Today I am going to take a look at ETF arbitrage. For those who don’t already know what are I will give a quick explanation. ETF’s (Exchange Traded Funds) are funds that are composed of different asset classes and are designed to give exposure to a particular area. Whether that be Indices, Geographical areas or business sectors. The majority of ETF’s are related to Indices but a number of ETF’s are designed to give more niche exposure. For example the OIH Oil Service ETF provides exposure to companies that provide services for the Oil sector while the iShares EU50 gives exposure to 50 large cap companies across Europe.
ETF’s are generally used as either as an investment vehicle (attractive as they have lower fees than actively managed funds) or as a tool to take on exposure to particular niche’s or regions. In theory an ETF should trade around the NAV per Share (Net Asset Value), which is worked out by taking the total value of the assets held by the ETF and dividing this by the total number of Shares. For example take an Imaginary ETF called the Luxury Fashion ETF which holds Shares in various fashion companies. The ETF holds £100 million pounds of assets at the close of trading on Friday, the total number of shares or units in the ETF numbers 12.5 million. So the Net Asset Value per Share will be £8.
But this commonly not the case, with many ETF’s diverging significantly from the NAV per Share. This can allow traders to take advantage of such divergences by Buying or Selling the ETF when such a divergence occurs. An example commonly sighted is the 2010 flash crash when the US Dow Jones plunged a thousand points in minutes. The magnitude of the flash crash was felt to an even greater extent in some of the ETF’s that are meant to track the S&P500.; At one point during the crash IVV ETF diverged -12.00% from the S&P500.; Meaning that the the IVV was significantly undervalued and a trader who purchased the said fund at the time was likely to earn a killing.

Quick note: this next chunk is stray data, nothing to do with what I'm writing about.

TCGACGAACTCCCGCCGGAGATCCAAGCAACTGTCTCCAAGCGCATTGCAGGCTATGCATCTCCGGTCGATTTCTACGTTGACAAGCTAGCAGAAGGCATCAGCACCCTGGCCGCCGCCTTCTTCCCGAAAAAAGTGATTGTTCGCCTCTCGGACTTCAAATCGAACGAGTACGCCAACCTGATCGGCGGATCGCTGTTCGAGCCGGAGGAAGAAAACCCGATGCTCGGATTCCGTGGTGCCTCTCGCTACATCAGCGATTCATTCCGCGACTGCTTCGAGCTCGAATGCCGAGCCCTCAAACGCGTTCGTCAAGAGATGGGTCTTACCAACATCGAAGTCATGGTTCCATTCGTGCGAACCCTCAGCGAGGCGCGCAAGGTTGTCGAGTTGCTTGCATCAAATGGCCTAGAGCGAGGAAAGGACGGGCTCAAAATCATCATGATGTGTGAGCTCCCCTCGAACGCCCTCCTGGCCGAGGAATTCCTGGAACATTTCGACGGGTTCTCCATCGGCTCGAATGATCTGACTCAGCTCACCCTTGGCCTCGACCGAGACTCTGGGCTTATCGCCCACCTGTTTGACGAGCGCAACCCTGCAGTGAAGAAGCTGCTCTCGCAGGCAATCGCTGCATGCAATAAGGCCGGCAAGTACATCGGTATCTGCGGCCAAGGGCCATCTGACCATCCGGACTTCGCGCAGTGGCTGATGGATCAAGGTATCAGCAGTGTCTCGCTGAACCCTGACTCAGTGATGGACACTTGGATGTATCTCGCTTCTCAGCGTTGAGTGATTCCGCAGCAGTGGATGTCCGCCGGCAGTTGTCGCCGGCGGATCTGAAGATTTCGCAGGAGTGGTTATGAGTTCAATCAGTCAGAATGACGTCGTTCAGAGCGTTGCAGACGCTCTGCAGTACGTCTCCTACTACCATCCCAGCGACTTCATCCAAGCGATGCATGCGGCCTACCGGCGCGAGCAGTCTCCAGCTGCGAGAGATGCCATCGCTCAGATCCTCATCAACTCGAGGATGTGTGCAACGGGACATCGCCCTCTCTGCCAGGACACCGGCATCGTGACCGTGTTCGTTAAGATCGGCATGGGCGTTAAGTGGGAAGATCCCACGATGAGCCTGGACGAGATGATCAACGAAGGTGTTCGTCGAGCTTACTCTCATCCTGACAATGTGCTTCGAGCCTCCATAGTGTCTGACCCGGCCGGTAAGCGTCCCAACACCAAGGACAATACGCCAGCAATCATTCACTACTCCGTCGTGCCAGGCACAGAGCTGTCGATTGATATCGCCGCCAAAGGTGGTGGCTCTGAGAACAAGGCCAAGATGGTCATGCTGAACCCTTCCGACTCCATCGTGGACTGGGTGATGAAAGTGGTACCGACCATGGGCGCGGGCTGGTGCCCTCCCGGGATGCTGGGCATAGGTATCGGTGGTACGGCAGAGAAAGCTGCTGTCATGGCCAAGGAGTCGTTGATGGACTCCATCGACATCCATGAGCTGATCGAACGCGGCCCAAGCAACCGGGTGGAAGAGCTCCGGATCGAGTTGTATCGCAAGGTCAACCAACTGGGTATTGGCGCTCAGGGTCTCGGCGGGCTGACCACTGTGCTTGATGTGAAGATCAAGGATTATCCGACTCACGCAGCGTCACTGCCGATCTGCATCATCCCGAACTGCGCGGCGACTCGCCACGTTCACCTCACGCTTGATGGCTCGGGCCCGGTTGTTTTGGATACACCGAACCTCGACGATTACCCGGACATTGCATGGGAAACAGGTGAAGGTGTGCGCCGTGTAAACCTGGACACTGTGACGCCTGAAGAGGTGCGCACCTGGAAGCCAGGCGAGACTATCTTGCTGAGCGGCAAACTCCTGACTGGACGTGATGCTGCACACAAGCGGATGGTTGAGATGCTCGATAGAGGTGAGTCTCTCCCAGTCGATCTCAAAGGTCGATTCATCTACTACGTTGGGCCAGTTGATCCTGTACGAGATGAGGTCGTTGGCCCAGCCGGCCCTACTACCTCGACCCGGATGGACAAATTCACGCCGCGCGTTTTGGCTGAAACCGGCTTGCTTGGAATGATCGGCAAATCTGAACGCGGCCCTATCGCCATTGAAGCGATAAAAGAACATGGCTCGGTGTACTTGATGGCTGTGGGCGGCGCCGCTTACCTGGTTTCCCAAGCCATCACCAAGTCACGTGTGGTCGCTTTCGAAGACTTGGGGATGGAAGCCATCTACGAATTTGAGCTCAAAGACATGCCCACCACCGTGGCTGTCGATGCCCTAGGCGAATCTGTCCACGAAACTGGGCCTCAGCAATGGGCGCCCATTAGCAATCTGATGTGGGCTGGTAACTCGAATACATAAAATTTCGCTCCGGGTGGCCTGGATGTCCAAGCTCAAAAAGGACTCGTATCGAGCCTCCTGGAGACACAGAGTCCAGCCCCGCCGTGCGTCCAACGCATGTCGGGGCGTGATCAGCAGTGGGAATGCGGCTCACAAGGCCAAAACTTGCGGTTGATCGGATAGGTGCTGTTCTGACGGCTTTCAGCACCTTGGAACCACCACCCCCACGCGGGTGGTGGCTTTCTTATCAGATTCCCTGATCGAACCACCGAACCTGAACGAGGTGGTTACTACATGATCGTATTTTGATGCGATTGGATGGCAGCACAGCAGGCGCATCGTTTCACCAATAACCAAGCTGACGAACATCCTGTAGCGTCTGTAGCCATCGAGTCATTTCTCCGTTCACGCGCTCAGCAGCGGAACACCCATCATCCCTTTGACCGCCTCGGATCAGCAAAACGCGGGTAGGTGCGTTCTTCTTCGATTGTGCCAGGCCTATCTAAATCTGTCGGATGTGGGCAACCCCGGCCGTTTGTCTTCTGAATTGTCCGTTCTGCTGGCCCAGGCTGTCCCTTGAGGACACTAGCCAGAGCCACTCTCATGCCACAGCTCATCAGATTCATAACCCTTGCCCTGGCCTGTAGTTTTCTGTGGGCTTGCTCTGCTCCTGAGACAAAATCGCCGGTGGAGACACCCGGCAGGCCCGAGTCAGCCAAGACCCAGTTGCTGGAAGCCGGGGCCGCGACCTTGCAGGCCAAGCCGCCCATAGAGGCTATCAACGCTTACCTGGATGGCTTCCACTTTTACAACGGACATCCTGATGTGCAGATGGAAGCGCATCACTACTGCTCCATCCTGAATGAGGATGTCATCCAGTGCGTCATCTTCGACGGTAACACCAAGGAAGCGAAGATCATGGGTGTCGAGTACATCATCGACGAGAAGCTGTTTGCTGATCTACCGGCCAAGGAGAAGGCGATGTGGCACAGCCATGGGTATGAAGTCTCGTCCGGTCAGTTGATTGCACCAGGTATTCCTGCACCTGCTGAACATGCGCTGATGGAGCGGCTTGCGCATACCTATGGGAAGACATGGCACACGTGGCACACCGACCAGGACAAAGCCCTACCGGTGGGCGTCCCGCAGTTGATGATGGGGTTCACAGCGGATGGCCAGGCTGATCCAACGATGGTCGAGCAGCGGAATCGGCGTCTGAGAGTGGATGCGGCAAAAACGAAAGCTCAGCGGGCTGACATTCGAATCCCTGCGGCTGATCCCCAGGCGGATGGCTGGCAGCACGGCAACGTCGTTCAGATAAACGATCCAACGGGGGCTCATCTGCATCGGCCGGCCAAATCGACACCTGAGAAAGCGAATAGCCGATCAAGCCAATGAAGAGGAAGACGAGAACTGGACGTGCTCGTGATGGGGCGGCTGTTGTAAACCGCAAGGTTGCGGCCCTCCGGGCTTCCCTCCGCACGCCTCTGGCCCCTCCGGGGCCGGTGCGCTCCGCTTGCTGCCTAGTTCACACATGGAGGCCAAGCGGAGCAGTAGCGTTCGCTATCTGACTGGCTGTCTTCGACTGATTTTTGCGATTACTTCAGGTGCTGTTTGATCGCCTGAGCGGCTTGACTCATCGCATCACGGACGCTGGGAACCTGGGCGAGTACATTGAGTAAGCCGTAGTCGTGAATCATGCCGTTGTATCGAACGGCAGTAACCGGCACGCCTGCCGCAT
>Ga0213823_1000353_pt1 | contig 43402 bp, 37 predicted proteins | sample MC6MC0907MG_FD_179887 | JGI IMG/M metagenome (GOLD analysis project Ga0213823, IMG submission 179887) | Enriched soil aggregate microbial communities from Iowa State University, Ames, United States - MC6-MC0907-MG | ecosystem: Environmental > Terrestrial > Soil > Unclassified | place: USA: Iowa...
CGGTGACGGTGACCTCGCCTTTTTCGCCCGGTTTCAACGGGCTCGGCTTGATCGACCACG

Of course these divergences are eventually corrected but recognizing these divergence and trading at the point of significant divergence can lead to significant profits for the arbitrage trader. Though there is the potential for profit from such arbitrage activities they also inherently involve certain risks. Part of the reason fro the deviations commonly encountered in ETF prices in comparison to the underlying value of the assets, is that ETF’s commonly have a lot less liquidity making it more difficult to enter and exit positions. In fact derivatives can offer benefits for those who wish to take advantage of such ETF arbitrage opportunities as some of the liquidity issues are not pressing, though the use of leverage increases the risk as well as the potential rewards. Successful arbitrage traders can expected to make significant returns on capital.